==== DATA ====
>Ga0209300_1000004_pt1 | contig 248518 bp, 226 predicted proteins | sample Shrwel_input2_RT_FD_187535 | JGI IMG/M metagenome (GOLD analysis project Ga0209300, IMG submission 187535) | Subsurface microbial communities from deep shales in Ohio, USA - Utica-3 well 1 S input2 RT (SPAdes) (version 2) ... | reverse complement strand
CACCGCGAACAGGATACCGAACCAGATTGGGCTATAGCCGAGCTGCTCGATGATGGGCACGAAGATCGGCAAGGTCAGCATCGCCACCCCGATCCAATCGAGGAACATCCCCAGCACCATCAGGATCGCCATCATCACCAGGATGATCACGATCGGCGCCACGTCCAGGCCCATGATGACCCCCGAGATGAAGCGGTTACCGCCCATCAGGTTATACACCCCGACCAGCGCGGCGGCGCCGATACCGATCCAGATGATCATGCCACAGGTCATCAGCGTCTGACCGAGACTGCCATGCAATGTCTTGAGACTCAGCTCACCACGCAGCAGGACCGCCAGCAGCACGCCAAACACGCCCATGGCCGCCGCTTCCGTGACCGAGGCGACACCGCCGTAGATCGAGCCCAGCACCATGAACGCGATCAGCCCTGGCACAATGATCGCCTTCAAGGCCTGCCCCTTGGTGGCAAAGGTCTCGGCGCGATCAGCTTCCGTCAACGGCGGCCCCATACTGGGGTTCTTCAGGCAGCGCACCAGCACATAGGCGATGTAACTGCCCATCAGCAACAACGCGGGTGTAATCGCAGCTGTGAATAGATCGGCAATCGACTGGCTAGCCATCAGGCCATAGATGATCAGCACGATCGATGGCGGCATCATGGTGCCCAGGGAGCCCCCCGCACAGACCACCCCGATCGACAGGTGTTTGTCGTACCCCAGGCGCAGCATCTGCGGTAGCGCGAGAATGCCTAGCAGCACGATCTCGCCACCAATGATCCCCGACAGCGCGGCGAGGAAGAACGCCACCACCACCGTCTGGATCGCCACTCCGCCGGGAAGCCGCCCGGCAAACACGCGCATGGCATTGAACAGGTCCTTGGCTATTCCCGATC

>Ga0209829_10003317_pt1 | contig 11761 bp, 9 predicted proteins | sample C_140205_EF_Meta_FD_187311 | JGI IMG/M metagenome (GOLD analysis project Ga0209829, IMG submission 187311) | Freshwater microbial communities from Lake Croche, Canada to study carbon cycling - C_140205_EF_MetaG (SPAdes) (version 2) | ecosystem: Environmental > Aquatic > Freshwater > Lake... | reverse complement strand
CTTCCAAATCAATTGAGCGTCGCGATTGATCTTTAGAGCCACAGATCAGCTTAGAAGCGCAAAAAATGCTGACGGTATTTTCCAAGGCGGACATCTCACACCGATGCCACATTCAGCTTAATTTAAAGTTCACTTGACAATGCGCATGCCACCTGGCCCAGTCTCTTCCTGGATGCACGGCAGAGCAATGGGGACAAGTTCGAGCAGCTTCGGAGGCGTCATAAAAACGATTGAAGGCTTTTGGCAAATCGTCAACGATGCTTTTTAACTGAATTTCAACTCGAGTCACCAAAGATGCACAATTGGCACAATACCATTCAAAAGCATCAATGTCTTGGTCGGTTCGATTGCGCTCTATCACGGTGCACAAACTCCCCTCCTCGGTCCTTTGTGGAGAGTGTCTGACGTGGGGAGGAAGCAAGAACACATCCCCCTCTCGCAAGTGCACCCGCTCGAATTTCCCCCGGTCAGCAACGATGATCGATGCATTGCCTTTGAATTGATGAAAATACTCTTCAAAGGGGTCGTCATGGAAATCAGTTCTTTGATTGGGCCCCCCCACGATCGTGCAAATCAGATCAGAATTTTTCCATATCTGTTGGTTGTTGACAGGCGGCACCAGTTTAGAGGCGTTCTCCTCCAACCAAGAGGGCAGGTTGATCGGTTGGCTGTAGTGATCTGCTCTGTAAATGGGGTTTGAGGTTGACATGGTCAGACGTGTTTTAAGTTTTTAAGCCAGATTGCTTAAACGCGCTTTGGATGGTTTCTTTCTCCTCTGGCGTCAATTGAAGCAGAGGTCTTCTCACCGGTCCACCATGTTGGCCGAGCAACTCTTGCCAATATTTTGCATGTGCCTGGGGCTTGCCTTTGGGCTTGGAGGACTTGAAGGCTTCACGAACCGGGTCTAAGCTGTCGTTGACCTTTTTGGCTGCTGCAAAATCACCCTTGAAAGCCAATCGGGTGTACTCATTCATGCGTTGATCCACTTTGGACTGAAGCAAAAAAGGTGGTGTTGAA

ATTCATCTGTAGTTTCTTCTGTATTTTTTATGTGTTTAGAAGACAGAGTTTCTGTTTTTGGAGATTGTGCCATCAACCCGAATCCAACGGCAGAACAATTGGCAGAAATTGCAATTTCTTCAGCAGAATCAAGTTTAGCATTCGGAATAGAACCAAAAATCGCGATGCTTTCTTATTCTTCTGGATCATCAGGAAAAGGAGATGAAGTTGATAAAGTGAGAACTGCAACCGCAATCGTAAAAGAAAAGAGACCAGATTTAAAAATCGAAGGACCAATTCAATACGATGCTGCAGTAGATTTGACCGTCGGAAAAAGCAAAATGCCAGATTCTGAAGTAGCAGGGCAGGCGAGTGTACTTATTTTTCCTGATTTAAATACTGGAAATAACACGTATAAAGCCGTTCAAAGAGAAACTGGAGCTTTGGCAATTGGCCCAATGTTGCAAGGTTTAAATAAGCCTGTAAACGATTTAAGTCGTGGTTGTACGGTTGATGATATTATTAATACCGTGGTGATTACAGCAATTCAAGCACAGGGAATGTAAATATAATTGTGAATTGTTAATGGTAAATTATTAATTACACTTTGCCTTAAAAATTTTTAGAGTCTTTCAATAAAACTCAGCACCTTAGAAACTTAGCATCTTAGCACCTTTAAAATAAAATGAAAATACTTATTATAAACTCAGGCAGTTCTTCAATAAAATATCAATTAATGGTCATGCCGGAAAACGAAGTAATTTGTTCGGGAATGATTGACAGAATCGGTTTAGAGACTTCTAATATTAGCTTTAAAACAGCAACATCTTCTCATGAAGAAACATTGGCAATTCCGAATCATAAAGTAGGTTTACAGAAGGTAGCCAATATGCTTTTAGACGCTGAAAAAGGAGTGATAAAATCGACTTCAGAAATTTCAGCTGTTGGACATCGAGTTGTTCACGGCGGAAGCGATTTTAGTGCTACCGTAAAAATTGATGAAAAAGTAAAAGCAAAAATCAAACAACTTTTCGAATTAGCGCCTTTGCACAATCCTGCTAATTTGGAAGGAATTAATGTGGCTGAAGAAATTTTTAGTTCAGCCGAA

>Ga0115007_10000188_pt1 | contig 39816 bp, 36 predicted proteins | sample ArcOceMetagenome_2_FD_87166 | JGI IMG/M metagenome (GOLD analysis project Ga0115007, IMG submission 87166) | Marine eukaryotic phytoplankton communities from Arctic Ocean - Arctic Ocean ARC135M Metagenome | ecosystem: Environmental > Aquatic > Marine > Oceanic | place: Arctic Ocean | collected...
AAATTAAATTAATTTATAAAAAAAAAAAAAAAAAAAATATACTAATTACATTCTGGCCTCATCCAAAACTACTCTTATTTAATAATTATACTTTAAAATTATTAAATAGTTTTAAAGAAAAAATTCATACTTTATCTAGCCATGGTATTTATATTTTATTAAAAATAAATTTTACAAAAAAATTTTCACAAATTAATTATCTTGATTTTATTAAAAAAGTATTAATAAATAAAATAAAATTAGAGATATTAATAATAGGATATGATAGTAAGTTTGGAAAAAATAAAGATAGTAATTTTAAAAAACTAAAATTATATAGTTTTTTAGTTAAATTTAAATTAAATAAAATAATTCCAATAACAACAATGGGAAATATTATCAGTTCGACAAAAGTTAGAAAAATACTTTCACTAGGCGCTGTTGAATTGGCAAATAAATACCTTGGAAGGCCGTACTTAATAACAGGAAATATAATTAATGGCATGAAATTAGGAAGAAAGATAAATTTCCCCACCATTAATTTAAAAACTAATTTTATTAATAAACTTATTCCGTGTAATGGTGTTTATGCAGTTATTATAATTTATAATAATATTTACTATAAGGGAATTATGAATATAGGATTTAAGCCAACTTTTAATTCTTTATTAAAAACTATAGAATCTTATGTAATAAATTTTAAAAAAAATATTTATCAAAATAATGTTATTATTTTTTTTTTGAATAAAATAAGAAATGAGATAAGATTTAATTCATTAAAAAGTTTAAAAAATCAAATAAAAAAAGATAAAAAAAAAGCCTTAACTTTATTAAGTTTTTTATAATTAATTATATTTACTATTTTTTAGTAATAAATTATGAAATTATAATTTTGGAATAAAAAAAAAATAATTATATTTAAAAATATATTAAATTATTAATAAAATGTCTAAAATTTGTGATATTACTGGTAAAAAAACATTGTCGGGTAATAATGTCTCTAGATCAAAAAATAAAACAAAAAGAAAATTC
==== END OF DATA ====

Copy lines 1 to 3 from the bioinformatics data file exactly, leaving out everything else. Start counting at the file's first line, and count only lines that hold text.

>Ga0209300_1000004_pt1 | contig 248518 bp, 226 predicted proteins | sample Shrwel_input2_RT_FD_187535 | JGI IMG/M metagenome (GOLD analysis project Ga0209300, IMG submission 187535) | Subsurface microbial communities from deep shales in Ohio, USA - Utica-3 well 1 S input2 RT (SPAdes) (version 2) ... | reverse complement strand
CACCGCGAACAGGATACCGAACCAGATTGGGCTATAGCCGAGCTGCTCGATGATGGGCACGAAGATCGGCAAGGTCAGCATCGCCACCCCGATCCAATCGAGGAACATCCCCAGCACCATCAGGATCGCCATCATCACCAGGATGATCACGATCGGCGCCACGTCCAGGCCCATGATGACCCCCGAGATGAAGCGGTTACCGCCCATCAGGTTATACACCCCGACCAGCGCGGCGGCGCCGATACCGATCCAGATGATCATGCCACAGGTCATCAGCGTCTGACCGAGACTGCCATGCAATGTCTTGAGACTCAGCTCACCACGCAGCAGGACCGCCAGCAGCACGCCAAACACGCCCATGGCCGCCGCTTCCGTGACCGAGGCGACACCGCCGTAGATCGAGCCCAGCACCATGAACGCGATCAGCCCTGGCACAATGATCGCCTTCAAGGCCTGCCCCTTGGTGGCAAAGGTCTCGGCGCGATCAGCTTCCGTCAACGGCGGCCCCATACTGGGGTTCTTCAGGCAGCGCACCAGCACATAGGCGATGTAACTGCCCATCAGCAACAACGCGGGTGTAATCGCAGCTGTGAATAGATCGGCAATCGACTGGCTAGCCATCAGGCCATAGATGATCAGCACGATCGATGGCGGCATCATGGTGCCCAGGGAGCCCCCCGCACAGACCACCCCGATCGACAGGTGTTTGTCGTACCCCAGGCGCAGCATCTGCGGTAGCGCGAGAATGCCTAGCAGCACGATCTCGCCACCAATGATCCCCGACAGCGCGGCGAGGAAGAACGCCACCACCACCGTCTGGATCGCCACTCCGCCGGGAAGCCGCCCGGCAAACACGCGCATGGCATTGAACAGGTCCTTGGCTATTCCCGATC

>Ga0209829_10003317_pt1 | contig 11761 bp, 9 predicted proteins | sample C_140205_EF_Meta_FD_187311 | JGI IMG/M metagenome (GOLD analysis project Ga0209829, IMG submission 187311) | Freshwater microbial communities from Lake Croche, Canada to study carbon cycling - C_140205_EF_MetaG (SPAdes) (version 2) | ecosystem: Environmental > Aquatic > Freshwater > Lake... | reverse complement strand